Bogie and Bacall, Tracy and Hepburn, Fred and Ginger and Gable and Lombard were once again united as the American Film Institute saluted movie icons in the three-hour television special “100 Years … 100 Stars,” broadcast Tuesday evening.
There was Liz but no Dick, Judy sans Mickey, and the Marx brothers — but no sign of two of the cinema’s most enduring stars, Mickey Mouse and Bugs Bunny.
Ballots were sent to 1,800 people in the film industry, including artists, execs, critics, historians and other cultural leaders.
They chose Humphrey Bogart and Katharine Hepburn as the No. 1 male and female stars of the elite gender-balanced list. The top four men following Bogie were Cary Grant, James Stewart, Marlon Brando and Fred Astaire. The top-seeded women were Bette Davis, Audrey Hepburn, Ingrid Bergman and Greta Garbo.
Voters were instructed to make choices based on “star quality, craft, legacy, popularity and historical context.” But the actor’s screen debut had to predate 1951, with the exception of performers who had died but whose legacy “marked a complete body of work.”
The only person to make the cut on the latter basis was James Dean (No. 18). Sophia Loren squeaked into the list at No. 21 on the basis of work as an extra when she was a teenager in 1950.
Clint Eastwood and Jack Lemmon — AFI Lifetime Achievement winners — and Shirley MacLaine and Paul Newman missed out because first film roles came in 1954-55.
“In following up on last year’s ‘100 Years … 100 Films,’ we wanted to do something that would again make the art of film part of the national conversation,” AFI communications director Seth Oster said. “I don’t think there’s any question that last year’s program worked in raising the consciousness about classic movies. Video rentals of (first-ranked) ‘Citizen Kane’ went up by 300%, and the studios stepped up their activities in theatrical revivals.”
Last year’s “100 Years … 100 Films” program was criticized for its narrow selection focus and was considered by many to be more commercially tilted than educational. The institute’s National Endowment for the Arts funding has been cut back by more than $2 million during the past three years and that has prompted the AFI’s more aggressive fund raising.
“We were basically told to expect annual cutbacks four years ago by the NEA,” AFI chairman Tom Pollock said. “Thankfully, it didn’t occur all at once. We had to reduce overheads, unfortunately cut some programs and put more energy into fundraising and entrepreneurial efforts. It forced us to think about mass-appeal programs that retained the educational and historic foundation of the organization.”
Pollock said the “100 Stars” event would not make up the $2 million government shortfall but would take a sizable bite out of it: He estimates it could generate between $500,000 and $1 million depending on international TV sales and ancillary income.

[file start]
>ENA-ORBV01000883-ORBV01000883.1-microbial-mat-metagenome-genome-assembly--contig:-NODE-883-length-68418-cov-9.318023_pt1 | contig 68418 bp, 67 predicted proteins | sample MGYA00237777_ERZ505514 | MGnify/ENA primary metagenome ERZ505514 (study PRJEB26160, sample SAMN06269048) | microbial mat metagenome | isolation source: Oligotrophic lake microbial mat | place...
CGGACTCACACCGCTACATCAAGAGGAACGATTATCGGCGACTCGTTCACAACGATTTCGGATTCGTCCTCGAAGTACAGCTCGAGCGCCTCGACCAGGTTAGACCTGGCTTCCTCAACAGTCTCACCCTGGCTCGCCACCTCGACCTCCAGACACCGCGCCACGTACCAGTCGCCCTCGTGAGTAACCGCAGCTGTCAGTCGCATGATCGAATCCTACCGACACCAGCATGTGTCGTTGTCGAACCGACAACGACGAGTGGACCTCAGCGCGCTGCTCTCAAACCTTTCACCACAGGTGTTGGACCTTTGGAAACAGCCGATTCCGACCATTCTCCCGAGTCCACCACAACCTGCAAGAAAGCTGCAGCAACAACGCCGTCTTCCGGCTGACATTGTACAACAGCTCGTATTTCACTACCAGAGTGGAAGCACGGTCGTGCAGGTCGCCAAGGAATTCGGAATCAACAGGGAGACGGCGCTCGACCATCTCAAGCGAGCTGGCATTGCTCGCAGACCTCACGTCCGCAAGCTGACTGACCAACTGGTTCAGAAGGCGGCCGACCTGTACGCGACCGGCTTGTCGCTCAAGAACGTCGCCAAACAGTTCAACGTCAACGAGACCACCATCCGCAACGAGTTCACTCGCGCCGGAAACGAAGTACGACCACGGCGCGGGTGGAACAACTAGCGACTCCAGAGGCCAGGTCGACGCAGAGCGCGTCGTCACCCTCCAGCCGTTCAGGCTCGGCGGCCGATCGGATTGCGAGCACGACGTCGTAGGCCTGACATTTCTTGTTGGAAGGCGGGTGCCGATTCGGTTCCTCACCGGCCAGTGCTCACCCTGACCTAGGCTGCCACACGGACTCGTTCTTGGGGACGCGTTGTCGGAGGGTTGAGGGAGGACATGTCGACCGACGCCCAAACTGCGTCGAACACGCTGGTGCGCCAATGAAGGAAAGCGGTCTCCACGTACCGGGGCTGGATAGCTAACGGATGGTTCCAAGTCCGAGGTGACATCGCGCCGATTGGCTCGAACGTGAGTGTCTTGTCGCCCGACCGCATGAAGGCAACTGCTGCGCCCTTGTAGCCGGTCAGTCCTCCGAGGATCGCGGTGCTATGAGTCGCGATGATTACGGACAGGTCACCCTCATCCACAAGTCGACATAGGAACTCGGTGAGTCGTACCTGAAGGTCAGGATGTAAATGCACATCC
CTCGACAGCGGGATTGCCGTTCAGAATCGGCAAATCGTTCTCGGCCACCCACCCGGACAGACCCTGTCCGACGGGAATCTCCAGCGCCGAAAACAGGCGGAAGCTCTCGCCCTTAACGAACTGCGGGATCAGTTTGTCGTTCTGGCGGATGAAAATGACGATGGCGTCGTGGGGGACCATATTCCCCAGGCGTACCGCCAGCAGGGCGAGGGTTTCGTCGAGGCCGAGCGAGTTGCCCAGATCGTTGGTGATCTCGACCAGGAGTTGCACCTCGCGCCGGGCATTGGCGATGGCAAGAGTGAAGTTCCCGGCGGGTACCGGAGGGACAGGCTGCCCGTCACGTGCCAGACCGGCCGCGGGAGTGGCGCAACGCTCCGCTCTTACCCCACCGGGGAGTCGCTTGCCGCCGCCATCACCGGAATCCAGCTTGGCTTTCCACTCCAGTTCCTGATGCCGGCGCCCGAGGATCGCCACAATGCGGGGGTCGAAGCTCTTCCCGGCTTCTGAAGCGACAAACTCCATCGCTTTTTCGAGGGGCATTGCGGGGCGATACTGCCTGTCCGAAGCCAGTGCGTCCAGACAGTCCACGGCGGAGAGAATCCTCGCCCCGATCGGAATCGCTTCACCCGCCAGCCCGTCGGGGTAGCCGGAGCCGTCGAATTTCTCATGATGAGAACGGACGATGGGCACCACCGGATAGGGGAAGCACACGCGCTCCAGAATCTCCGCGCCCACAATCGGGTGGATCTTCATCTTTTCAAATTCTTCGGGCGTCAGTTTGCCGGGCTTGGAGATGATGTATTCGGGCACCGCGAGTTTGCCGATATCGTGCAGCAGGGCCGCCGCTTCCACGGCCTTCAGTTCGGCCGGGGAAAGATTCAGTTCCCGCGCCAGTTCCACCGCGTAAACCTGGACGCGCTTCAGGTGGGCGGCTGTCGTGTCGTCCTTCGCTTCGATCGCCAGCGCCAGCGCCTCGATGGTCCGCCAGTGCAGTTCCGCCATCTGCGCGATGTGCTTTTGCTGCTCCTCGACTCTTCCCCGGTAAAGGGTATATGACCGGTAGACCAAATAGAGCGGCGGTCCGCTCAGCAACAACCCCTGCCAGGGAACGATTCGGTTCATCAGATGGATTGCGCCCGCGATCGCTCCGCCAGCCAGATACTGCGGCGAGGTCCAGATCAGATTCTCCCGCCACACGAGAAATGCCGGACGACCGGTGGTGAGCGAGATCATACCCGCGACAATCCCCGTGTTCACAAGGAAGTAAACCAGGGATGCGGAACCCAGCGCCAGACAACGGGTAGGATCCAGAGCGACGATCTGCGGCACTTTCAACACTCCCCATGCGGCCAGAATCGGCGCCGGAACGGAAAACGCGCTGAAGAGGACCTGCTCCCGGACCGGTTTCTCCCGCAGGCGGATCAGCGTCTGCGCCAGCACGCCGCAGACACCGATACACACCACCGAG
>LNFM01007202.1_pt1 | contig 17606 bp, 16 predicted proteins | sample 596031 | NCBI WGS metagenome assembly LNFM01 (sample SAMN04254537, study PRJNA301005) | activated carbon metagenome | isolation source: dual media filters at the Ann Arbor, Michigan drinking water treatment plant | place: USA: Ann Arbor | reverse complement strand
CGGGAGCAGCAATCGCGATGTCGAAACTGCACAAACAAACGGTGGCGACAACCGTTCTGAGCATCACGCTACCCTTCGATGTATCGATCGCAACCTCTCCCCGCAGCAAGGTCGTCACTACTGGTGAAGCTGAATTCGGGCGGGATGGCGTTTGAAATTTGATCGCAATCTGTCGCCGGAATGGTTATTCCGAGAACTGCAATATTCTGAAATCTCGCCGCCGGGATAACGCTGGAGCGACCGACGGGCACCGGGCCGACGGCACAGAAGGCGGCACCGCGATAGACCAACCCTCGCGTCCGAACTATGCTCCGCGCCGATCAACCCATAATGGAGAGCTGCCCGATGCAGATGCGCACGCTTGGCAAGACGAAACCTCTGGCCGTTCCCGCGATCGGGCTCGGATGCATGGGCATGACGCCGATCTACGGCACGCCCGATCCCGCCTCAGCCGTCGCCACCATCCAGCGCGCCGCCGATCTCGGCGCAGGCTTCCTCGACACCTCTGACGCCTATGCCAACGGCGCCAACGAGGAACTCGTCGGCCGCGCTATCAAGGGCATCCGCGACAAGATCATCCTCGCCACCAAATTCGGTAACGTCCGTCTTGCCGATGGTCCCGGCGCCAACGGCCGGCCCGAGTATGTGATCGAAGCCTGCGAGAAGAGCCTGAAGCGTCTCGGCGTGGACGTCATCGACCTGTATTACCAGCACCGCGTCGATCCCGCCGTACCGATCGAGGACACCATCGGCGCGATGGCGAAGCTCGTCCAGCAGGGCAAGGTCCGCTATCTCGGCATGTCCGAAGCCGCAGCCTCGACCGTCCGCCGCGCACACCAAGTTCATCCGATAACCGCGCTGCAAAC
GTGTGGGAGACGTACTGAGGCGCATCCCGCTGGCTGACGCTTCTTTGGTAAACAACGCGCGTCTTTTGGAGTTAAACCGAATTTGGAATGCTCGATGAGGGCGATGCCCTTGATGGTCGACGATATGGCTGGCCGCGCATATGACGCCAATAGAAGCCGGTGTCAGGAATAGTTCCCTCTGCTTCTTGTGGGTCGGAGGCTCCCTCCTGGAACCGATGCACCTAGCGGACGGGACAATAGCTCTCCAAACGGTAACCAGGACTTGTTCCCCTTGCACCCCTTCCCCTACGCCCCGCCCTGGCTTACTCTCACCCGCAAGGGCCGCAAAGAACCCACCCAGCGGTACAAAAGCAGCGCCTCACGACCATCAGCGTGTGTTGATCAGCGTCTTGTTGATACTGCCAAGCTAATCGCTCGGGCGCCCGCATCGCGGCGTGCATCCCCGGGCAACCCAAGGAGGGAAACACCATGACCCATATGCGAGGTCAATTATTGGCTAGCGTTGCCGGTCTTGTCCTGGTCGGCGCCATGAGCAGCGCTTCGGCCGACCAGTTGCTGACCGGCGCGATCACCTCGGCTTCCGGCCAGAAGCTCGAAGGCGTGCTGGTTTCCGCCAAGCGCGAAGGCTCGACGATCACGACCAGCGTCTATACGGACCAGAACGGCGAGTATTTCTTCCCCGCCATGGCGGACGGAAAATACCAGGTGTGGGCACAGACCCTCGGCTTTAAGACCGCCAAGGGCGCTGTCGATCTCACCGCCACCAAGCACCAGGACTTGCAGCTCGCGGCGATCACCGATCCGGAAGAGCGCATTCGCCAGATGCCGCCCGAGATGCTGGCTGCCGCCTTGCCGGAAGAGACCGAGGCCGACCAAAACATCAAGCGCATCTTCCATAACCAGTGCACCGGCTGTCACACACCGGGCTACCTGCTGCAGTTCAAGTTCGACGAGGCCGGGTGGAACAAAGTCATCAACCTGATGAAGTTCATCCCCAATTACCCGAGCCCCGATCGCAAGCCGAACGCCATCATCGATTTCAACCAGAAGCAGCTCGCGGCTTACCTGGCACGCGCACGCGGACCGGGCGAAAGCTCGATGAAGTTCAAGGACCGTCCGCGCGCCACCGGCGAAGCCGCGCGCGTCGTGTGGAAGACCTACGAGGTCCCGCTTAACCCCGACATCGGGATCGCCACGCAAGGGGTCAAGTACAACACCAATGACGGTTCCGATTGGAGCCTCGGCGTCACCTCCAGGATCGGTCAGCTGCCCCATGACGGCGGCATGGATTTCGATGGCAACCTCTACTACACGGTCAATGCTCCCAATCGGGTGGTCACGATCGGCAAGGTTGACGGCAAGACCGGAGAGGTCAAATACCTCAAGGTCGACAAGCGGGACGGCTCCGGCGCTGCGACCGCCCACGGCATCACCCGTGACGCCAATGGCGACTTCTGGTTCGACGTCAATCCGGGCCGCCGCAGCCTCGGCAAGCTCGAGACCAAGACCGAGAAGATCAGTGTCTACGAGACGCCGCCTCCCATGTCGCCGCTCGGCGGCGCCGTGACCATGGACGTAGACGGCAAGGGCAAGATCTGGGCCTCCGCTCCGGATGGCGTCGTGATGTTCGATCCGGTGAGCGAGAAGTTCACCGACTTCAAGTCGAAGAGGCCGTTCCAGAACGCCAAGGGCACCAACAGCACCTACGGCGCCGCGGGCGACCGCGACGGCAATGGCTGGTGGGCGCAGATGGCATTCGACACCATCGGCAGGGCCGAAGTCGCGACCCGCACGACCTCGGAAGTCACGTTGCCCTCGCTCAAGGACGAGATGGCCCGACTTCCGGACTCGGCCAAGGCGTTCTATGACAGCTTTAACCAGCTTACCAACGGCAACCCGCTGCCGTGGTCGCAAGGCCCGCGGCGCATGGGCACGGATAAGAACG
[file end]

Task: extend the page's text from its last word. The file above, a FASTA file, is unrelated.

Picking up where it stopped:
Pollock observed that the various lists are not definitive but rather, because of the AFI imprimatur, are “official … the list from which all others can snipe at.”
This year’s selection has already spawned dozens of articles and reader polls in advance of the broadcast.
The San Francisco Chronicle survey echoed the AFI with Bogart and Hepburn at No. 1, and Clark Gable and Vivien Leigh nosing out Astaire and Garbo among the top five.
In the St. Louis Post-Dispatch, Stewart inched ahead of Bogart by three votes and Davis squeaked ahead of Katharine Hepburn by a single ballot. Both lists shared 80% in common with the AFI selection.
Favorites and forgotten
The “official” list is dominated by obvious choices — favoring icons such as Gary Cooper, Jean Harlow, Gene Kelly and Mae West. Pollock suggests that one probably could have predicted 75% of the choices. Overlooked performers such as Montgomery Clift, Steve McQueen, Myrna Loy and Ida Lupino could very well vault into the pantheon in the next decade. Some, including Viola Dana and Charles Ray, are too arcane and have seen too much of their legacy lost to time and decomposing celluloid.
Steven Hunter of the Washington Post said that McQueen’s absence was his biggest disappointment, and the Chicago Tribune’s Michael Wilmington expressed regret that Walter Huston wasn’t cited.
“You have to recognize that these kinds of lists are mostly banal,” Hunter said. “Once I dispensed with that given, it allowed me to talk about what really interested me — the architecture of the face and the nature of stardom.”
As to the absence of Bugs and Mickey, Oster said their significance was never in question, but both ultimately were eliminated because they lacked a “significant presence in feature film.” The same criteria applied to the Keystone Kops, while Rin Tin Tin and Lassie got the boot because they were embodied by a series of different dogs.
Following the successful promotion of last year’s special, the AFI hopes that a selection of 100 videos representing the honorees and legends will generate extra revenues.